15. Each character in David Webb Peoples' dense, unexpectedly stately, non- violent script (the inevitable gore is employed sparingly) is treated with that same, somewhat distanced clarity.
  16. A beautiful, probing art documentary.
    • 82 Metascore
    • 75 Critic Score
    Muylaert’s is attuned to matters of social stratification and economic mobility, and the manner in which Brazil’s leisure class is propped up by the undervalued exertions of domestic labourers.
  17. The stylings of Martin Scorsese and Quentin Tarantino come to the Mideast, but more credibly grounded in a complex setting fraught with raw contemporary politics and ancient class tensions. It makes for a compelling movie but hardly a pretty picture.
  18. Shiver-making moments aside, in a important way 127 Hours suffers from the filmmaker's lack of nerve, a reluctance to let the audience taste Ralston's dread and the expectation of a slow, absurd death.
  19. The result is a whodunit so nicely crafted that you're tempted to forgive the Byzantine plot -- hell, you're even tempted to pretend you actually understand its twisting obscurities.
  20. Though something less than a masterpiece, The Illusionist is a rare animated film of fleeting charms rather than loud noises, aimed more at wistful adults than thrill-hungry kids.
  21. Happily, in his adaptation of the Terence Rattigan play, The Deep Blue Sea, Davies has found a setting close to his heart and a subject more nearly suited to his style.
  22. Surely the real story of Enron is that so many accountants, lawyers, bankers and politicians were willing to call a dog a duck in order to remain happy insiders in the world's biggest pyramid scheme.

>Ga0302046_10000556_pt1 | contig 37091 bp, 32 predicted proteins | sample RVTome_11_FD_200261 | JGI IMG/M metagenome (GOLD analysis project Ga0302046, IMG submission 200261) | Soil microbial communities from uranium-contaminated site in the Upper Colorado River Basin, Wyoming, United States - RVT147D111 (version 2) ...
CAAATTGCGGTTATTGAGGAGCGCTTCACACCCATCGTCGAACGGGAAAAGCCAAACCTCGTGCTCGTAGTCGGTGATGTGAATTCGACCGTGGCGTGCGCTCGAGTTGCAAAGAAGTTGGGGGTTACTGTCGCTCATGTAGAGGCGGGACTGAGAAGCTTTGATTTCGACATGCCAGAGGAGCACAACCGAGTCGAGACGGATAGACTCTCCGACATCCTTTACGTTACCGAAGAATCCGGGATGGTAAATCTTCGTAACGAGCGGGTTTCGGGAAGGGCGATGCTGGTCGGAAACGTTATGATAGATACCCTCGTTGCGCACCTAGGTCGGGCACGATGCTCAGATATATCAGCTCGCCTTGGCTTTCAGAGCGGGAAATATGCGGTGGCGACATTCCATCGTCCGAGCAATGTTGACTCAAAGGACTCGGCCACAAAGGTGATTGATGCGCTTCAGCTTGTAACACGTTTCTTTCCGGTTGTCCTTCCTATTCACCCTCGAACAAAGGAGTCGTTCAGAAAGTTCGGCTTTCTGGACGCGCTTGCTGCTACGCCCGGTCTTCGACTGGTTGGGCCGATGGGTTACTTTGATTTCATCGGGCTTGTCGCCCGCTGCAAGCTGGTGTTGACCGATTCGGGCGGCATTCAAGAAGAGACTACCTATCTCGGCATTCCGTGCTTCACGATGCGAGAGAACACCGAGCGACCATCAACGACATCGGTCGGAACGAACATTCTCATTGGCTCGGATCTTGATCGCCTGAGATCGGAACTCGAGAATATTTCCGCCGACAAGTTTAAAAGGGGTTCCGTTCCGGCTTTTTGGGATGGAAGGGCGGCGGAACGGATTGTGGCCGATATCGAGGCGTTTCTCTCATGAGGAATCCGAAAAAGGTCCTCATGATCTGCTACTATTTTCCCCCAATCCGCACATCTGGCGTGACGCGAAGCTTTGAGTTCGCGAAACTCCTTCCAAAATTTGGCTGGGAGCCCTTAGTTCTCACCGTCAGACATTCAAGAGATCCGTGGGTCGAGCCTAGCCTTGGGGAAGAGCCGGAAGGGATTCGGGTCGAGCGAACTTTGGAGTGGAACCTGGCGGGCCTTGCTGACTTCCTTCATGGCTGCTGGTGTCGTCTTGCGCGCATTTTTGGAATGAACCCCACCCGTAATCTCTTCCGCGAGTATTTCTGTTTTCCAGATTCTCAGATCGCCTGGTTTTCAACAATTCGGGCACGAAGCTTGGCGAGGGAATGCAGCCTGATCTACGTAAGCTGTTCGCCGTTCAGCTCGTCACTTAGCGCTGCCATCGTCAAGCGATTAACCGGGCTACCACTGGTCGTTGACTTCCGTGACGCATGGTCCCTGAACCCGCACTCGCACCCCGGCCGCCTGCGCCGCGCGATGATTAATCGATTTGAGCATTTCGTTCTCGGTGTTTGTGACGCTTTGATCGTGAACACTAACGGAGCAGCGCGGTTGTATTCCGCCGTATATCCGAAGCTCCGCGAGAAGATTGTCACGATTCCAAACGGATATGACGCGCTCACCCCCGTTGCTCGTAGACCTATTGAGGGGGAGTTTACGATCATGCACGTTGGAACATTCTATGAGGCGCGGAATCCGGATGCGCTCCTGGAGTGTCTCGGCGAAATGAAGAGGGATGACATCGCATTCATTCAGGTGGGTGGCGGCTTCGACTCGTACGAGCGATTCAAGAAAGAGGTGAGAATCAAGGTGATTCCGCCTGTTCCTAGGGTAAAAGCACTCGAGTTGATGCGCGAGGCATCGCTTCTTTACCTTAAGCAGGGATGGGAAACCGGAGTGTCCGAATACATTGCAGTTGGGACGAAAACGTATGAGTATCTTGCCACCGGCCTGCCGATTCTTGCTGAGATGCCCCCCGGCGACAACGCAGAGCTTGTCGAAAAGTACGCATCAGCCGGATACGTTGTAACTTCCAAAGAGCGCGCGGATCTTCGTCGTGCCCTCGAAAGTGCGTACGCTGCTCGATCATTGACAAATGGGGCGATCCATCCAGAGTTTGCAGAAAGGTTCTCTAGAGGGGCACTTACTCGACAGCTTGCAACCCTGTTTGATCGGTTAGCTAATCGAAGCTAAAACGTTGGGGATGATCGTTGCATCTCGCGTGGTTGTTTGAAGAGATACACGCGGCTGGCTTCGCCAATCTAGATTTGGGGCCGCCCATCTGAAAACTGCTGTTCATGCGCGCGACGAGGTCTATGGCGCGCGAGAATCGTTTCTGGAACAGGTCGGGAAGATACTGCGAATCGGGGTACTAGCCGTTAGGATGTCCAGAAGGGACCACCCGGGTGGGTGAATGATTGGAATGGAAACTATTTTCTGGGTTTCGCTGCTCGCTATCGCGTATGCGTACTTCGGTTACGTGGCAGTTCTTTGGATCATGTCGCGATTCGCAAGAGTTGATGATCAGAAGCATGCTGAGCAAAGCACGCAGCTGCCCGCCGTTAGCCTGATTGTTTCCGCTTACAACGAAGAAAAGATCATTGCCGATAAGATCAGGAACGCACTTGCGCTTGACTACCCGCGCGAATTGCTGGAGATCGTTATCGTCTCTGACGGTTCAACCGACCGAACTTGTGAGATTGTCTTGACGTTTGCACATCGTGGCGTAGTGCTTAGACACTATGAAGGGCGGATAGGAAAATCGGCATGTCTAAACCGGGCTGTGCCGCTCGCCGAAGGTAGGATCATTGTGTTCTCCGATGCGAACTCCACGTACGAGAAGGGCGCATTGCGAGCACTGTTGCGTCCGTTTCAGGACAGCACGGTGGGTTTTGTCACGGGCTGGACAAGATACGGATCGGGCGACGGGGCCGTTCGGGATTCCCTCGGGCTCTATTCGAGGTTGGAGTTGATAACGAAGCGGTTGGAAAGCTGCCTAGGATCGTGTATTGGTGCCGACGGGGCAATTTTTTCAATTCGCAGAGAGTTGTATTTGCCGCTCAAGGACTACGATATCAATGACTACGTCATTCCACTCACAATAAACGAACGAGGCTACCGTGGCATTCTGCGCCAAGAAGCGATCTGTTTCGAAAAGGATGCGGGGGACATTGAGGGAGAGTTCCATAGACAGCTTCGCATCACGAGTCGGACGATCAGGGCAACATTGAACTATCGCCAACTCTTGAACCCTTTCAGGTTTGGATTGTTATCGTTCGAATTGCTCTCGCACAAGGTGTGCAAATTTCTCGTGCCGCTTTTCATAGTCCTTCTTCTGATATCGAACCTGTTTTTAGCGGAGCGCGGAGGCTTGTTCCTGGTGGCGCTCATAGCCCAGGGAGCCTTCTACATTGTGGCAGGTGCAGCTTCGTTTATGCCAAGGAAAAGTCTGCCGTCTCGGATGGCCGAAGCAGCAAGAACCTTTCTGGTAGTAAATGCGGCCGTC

23. At best, Leaving Las Vegas is pure alchemy -- it makes of flawed humanity a hymn, and of forlorn hope a beacon.
  24. Constant is the very thing The Constant Gardener is not. Attractive yet fickle, the movie beckons enticingly one moment and wanders off the next.
  25. Short Term 12 is a triumph of modesty.
    • 82 Metascore
    • 75 Critic Score
    Parenthood is a charming, amusing piece of work. It doesn't say anything new - Howard clings as tightly to tradition as Norman Rockwell - but it says the old things with enough wit and eloquence to keep them going for another generation. [2 Aug 1989, p.C7]
    • The Globe and Mail (Toronto)
  26. Mainly, though, the film's strength is reportorial, sensitively exploring a theme that has grown ever more prominent with the globalization of sport.
  27. This is a war film with an anti-epic feel, best when it forgoes the forced march of plot to hunker down in the trenches of our flawed humanity.
  28. The result is a genre picture that transcends the genre, that gleefully embraces four qualities alien to the bulk of its noisy brethren: (1) thematic texture; (2) kinetic grace; (3) visuals that toy with the mind even while dazzling the eye; and (3) performers who are permitted to act like something other than human wicks for the pyrotechnical bombast.

Top Trailers